Majority of adults won’t return to a business with dirty restrooms

By Plumber magazine, US

Bradley’s 2017 Healthy Hand Washing Survey also found that almost all Americans (92%) see a direct relationship between the quality of a company’s products and services and the quality of its restrooms.

The survey queried 1 042 American adults online from 12 to 15 December 2016 about their hand washing habits in public restrooms and their concerns about germs, colds, and the flu. Participants were from around the country, were 18 years and older, and were evenly split between men and women (49 and 51%, respectively).

Public hand washing habits

Nearly all Americans (97%) believe it is important to wash one’s hands after using a public restroom and this number has grown over the past year. As observed in previous years, men are also far more likely to simply rinse (without soap) than women.

The most common reasons for not washing hands after public restroom use is the lack of soap or paper towels, use of hand sanitiser instead, or sinks that are out of service.

Influence of peer pressure on hand washing habits

More than half say the presence of other people causes them to adjust their actions in one of two ways: they will either make sure they wash their hands or they will wash longer or more thoroughly.

The survey also found that a written reminder posted in a restroom could influence behaviour. Almost 40% of Americans admit they are more likely to wash their hands after seeing a sign that requires employees to wash before returning to work.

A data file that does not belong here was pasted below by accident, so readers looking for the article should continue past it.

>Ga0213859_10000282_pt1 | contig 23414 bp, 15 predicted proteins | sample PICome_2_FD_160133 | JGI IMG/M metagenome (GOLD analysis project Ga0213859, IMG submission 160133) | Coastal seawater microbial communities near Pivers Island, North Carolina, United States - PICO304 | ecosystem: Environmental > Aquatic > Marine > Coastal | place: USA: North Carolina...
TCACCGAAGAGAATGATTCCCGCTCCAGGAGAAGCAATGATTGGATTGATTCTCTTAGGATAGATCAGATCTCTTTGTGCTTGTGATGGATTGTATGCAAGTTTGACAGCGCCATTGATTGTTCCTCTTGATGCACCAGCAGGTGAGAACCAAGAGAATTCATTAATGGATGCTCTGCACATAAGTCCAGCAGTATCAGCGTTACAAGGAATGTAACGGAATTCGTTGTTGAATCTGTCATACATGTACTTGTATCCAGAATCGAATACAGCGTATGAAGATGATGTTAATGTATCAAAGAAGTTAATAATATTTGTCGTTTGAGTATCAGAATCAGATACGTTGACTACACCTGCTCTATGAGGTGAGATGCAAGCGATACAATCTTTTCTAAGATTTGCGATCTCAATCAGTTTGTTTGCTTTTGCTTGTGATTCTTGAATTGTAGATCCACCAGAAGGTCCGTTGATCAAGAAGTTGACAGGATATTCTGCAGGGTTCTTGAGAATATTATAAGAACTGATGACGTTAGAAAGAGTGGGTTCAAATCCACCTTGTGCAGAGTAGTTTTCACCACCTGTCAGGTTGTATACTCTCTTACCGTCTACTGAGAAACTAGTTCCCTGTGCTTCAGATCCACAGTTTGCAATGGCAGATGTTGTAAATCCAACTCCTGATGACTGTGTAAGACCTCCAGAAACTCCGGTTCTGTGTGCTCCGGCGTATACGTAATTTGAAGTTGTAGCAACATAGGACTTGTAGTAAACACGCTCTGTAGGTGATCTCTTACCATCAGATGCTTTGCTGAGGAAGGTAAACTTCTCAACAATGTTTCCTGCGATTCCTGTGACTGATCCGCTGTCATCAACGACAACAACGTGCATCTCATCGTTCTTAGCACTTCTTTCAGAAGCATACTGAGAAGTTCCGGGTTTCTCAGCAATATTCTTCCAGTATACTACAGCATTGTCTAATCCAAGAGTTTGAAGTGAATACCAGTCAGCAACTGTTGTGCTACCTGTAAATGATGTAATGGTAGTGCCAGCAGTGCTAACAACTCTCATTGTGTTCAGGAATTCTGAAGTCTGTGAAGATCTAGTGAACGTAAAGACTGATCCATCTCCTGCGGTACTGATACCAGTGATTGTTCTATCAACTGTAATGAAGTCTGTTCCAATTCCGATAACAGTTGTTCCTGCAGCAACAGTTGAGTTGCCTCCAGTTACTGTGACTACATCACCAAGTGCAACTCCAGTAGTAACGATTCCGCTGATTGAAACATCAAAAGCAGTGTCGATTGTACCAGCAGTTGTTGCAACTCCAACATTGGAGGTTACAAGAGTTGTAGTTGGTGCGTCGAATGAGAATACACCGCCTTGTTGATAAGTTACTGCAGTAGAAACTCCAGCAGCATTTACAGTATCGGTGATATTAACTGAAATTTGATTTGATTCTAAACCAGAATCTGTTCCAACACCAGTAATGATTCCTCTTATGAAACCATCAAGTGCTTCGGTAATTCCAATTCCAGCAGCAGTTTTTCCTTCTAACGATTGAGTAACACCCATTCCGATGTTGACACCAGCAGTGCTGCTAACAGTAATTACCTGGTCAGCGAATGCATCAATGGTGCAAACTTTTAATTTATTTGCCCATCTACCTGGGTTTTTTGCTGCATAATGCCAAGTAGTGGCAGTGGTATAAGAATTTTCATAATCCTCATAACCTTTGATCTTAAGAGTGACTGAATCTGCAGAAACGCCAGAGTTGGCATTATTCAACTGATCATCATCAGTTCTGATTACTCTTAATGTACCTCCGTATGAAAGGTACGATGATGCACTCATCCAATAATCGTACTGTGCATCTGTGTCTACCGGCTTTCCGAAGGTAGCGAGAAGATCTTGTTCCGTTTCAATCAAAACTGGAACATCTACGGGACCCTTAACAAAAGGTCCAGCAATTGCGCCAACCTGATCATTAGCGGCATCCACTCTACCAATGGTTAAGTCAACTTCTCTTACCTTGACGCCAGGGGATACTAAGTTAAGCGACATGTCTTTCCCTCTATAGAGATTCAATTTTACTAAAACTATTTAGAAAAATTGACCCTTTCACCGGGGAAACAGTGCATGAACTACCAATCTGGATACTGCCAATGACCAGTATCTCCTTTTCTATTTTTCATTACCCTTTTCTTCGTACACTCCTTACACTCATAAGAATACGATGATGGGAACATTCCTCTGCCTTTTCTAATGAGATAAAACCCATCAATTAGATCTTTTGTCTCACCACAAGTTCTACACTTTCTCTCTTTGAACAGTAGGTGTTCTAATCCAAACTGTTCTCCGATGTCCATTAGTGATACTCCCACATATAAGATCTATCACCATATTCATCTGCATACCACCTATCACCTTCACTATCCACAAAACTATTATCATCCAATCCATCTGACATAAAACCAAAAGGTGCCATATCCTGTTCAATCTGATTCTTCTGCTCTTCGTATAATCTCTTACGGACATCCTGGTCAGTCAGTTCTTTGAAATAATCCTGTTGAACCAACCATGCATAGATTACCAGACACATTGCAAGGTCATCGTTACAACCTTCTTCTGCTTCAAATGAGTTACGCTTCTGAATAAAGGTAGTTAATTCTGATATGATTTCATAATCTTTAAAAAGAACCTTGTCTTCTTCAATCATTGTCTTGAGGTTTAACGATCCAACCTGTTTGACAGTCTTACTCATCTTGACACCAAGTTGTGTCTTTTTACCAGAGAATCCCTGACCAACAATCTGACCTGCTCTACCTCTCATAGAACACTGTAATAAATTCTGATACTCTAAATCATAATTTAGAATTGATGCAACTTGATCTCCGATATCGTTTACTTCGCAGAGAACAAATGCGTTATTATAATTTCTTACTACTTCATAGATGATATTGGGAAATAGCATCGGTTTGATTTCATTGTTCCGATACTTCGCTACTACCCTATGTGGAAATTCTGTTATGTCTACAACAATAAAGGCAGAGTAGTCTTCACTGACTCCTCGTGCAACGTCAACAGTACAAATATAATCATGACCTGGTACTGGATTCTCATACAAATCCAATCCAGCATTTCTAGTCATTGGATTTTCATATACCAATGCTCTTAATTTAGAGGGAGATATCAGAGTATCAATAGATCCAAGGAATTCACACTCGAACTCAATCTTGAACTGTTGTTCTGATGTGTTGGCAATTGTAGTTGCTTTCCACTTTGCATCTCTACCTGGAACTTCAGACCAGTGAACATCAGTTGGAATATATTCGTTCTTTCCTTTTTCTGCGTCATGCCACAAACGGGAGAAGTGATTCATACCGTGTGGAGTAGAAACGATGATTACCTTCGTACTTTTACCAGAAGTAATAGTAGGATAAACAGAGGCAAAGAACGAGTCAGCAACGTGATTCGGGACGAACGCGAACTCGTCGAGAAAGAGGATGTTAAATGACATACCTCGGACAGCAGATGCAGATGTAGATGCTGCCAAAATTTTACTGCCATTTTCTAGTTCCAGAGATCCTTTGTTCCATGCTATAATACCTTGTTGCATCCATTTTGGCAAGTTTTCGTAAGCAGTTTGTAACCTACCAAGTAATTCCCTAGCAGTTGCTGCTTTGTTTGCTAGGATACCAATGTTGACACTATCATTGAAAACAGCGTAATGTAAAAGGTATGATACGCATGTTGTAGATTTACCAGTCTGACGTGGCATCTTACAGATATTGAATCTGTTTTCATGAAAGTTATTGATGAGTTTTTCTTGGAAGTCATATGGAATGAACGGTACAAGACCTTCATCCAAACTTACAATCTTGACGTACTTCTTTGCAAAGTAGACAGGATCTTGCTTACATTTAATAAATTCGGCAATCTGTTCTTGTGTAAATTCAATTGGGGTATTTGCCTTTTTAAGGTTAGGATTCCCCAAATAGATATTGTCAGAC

Restroom encounters of the worst kind

Public restrooms are everywhere but they are not all created equal. Nearly 70% of Americans say they have had a particularly unpleasant experience in a restroom due to the condition of the facility.

“Almost everyone has had a bad restroom experience and, unfortunately, it’s usually something you don’t forget. The good news is that manufacturers, like Bradley, do listen to consumers’ concerns and work to address them by creating new and innovative products,” said Jon Dommisse, Bradley director of Global Marketing and Strategic Development.

Impact of clean restrooms in the workplace

Unclean restrooms can also negatively impact a business. Almost all Americans (92%) see a direct relationship between the quality of a company’s products and services and the quality of its restrooms. This is further supported by the fact that 88% believe that if a restaurant has unclean restrooms, the likelihood is that the kitchen is also unclean.

Half of US adults believe that unclean restrooms at a company give a number of negative messages about how the company is run or how it treats its customers. As a result, 56% say that if they encounter an unclean or unpleasant restroom, they either will not return to that business or will think twice about doing so.

Editor’s comment

We publish this in the interest of the plumber who essentially is the protector of the nation’s health. Some of the restrooms in malls in South Africa are nothing short of disgusting. Plumbers serving these customers are entitled to encourage their customers to have clean restrooms. We won’t even mention garages!


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